For as far as there are any ethical issues, these occurred when you decided to use resources from project X (your time) for work that is completely unrelated (in your words) to project X. For the record I don't think there is much of an ethical issue though, since it is generally understood that project members do some work that is at best tangentially related to the main goals of the project.

  • 12
    @TerryLoring How related the work is to the project is irrelevant. The only thing that matters is if the project paid for your time.
    – TimRias
    Commented Jun 8, 2022 at 18:26
  • 27
    Isn't this dependent on whether or not you worked on your personal research during "Working hours"? If you are doing independent research on weekends, using resources that are completely separate from resources provided by/for Project X, then I wouldn't think Project X needs any mention. Project X is not entitled to 100% of your waking hours or productive output just because they pay your weekday 9-5 salary.
    – wakey
    Commented Jun 9, 2022 at 0:13
  • 4
    I feel like @wakey's point is extremely important. Suppose someone was employed at IBM, and in their non-working hours performed research which led to a paper; should IBM be credited as providing support? Suppose someone was working as a clerk at a gas station, or (it could happen!) in a Swiss patent office; would the employer deserve credit then?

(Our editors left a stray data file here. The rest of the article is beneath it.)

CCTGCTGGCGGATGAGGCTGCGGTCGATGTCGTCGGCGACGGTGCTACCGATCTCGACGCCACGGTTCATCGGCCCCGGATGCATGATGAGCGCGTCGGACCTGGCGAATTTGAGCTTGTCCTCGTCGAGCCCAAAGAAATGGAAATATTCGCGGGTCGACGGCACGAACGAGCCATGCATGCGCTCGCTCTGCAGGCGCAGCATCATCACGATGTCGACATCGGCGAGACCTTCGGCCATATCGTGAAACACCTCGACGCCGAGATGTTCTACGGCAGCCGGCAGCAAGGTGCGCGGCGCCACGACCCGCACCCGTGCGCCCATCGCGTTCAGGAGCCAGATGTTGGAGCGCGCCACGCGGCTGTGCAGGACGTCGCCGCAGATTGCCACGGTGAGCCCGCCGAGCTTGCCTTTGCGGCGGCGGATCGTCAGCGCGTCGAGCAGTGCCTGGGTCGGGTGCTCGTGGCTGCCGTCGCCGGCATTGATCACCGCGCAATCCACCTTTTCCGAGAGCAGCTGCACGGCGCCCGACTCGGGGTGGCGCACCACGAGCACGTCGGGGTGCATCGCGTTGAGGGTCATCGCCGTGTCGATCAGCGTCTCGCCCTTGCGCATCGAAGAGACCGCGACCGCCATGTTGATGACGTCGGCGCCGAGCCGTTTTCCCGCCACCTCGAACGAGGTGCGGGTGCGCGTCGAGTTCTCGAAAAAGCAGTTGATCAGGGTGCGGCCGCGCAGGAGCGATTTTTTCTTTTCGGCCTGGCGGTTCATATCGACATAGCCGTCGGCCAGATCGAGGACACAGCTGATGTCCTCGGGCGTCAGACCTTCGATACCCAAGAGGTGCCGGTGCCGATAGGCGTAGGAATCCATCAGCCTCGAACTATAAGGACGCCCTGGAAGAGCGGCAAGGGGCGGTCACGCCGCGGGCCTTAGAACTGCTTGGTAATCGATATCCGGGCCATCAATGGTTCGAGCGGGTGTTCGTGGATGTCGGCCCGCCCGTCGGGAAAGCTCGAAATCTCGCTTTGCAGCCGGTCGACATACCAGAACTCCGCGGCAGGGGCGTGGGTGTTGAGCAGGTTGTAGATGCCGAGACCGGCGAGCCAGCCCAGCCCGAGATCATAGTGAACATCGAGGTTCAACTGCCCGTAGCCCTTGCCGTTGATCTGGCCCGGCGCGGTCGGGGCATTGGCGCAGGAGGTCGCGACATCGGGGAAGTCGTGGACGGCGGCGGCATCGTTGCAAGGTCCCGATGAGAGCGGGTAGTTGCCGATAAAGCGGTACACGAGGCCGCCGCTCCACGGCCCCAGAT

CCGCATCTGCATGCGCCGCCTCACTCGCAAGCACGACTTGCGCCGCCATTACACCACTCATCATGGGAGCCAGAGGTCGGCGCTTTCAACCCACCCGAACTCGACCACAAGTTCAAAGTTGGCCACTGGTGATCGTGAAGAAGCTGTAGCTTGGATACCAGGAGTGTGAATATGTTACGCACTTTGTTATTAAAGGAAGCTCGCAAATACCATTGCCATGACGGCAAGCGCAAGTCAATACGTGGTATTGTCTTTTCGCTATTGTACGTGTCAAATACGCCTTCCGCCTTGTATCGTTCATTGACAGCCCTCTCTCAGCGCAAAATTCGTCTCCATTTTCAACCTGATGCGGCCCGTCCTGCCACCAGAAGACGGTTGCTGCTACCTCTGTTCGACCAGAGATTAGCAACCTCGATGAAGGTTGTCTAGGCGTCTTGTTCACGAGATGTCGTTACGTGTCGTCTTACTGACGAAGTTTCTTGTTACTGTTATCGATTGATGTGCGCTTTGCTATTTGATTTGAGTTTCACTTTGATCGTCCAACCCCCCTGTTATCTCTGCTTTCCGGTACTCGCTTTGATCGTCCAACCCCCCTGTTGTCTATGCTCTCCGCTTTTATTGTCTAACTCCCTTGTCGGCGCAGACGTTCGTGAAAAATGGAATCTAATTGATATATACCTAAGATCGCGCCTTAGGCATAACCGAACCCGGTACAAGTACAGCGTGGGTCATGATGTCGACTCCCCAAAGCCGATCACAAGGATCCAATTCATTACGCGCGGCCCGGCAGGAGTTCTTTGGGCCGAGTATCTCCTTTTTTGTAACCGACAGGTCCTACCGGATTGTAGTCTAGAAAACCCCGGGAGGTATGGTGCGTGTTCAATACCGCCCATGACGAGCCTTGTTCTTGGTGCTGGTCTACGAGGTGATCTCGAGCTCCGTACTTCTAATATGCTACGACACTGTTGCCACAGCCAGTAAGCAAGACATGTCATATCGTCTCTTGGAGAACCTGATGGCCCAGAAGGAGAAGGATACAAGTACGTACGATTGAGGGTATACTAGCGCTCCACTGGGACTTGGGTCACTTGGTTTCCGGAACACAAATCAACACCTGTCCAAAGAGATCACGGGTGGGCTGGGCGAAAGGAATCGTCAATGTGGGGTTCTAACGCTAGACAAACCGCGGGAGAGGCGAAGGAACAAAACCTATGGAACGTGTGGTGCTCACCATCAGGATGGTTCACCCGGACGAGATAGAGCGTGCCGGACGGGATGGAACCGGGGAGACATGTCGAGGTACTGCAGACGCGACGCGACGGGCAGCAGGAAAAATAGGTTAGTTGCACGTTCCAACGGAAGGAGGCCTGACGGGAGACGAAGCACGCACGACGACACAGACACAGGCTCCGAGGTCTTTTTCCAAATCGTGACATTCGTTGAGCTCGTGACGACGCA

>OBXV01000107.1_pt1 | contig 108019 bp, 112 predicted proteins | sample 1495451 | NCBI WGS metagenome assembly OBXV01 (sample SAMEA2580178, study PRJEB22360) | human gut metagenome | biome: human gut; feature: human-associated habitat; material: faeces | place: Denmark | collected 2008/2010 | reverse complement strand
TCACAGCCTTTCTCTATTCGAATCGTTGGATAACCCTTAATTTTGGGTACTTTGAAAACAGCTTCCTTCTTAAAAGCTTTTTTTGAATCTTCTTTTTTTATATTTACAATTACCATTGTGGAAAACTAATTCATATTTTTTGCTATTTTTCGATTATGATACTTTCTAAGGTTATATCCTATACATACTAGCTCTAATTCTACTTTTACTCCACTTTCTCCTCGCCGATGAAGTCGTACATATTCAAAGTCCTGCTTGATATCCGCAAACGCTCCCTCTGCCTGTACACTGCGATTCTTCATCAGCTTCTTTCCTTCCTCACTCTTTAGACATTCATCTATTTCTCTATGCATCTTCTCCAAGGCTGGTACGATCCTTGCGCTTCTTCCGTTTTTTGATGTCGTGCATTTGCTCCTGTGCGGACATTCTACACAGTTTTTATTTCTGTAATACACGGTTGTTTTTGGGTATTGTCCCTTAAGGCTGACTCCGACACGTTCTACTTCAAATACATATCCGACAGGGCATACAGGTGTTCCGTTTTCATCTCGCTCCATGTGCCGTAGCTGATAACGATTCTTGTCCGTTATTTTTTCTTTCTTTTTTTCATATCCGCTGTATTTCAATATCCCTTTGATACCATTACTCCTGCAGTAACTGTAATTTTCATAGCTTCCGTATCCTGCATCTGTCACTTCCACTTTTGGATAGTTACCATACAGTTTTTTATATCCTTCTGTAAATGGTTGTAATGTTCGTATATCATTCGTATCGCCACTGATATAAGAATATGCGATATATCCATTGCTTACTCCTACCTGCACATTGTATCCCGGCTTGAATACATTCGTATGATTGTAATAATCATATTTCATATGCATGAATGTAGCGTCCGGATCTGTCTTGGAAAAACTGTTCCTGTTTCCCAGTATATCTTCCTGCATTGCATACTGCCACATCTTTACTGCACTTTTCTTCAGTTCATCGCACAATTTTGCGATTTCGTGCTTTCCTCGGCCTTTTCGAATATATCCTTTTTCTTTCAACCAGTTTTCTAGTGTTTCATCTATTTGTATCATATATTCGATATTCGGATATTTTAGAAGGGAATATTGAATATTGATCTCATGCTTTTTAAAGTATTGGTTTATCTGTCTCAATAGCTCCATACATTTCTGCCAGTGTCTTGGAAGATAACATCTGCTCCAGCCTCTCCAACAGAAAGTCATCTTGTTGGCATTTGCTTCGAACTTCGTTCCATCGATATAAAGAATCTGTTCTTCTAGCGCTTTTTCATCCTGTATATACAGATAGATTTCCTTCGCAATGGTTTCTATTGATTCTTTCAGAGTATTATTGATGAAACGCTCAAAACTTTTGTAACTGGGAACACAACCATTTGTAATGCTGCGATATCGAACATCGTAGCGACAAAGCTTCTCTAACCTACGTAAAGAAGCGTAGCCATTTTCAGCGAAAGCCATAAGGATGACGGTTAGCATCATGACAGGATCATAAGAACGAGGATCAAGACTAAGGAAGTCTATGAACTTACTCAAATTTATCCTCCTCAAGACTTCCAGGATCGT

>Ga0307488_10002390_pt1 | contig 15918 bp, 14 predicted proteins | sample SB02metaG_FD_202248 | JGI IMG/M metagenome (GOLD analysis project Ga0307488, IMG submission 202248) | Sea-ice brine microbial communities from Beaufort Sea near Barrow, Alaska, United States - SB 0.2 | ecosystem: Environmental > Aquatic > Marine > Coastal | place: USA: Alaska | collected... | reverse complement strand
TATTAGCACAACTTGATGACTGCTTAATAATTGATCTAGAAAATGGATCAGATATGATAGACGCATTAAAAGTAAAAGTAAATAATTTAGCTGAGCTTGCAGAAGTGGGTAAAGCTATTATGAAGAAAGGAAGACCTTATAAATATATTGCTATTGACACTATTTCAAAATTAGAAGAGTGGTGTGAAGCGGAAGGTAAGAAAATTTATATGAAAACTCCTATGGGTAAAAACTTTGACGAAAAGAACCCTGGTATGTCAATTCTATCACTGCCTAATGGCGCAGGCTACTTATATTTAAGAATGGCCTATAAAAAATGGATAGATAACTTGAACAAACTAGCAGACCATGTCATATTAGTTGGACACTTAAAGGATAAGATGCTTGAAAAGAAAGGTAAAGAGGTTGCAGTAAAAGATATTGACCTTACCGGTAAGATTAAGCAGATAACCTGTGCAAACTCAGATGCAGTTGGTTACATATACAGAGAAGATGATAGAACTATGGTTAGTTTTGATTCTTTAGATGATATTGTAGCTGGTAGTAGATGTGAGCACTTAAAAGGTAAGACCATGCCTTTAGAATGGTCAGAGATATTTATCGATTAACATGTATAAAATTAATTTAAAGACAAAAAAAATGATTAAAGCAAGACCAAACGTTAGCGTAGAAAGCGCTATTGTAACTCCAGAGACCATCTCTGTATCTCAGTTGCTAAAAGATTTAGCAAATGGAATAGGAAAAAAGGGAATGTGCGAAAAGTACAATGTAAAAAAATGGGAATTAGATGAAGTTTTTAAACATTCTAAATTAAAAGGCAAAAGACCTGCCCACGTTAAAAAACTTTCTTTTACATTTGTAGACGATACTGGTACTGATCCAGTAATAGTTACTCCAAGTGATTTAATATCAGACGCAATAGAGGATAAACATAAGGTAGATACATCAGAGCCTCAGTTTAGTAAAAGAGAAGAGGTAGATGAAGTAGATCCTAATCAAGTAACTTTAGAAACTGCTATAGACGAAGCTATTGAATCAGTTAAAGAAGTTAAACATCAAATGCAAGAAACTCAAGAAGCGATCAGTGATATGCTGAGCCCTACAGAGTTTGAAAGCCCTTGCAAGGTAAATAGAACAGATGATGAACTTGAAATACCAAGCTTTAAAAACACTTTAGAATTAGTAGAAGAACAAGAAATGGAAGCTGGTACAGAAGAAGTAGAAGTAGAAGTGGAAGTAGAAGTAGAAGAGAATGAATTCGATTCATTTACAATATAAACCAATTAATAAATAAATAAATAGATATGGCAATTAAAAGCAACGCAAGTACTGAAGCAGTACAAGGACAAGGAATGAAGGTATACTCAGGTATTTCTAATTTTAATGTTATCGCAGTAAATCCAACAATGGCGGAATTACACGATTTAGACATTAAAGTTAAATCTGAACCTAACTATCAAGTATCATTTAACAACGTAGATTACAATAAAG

– randomhead
    Commented Jun 9, 2022 at 4:02
  • 14
    @wakey In principle yes. However, in practice academic working hours don't work in such a way that such a distinction can be cleanly made. In such a rare edge case where the distinction can be made, you should also not publish under your university affiliation.
    – TimRias
    Commented Jun 9, 2022 at 6:31
  • 10
    @randomhead It is actually quite common for tech companies to stipulate in their employment contracts that the company owns all the IP generated while the employee is employed there. (It is also quite common for employees to ask to have such clauses removed from their contract before signing.)
    – TimRias
    Commented Jun 9, 2022 at 6:35

If its appropriate the use the university affiliation, its probably also appropriate to acknowledge a funding source. However, if the topic is so unrelated that the funding agency, or reviewer might rise questions why funding was used to work on an inappropriate topic, then better don't do it. But if the research is even slightly tangential related to the project X that payed full or part of your salary: Whats the disadvantage of acknowledging it? Really i would suggest to be a bit more like John Cleese and be flexible thanking or acknowledging people or funding agencies almost never hurts. I could very well imagine that funding agencies, use web-crawlers and keep stats counting the output of those who receive the funding and possibly even of those receiving funding salaries.


No, because the funding agency will use these acknowledgments to analyze a project, it will be confusing if you acknowledge an unrelated project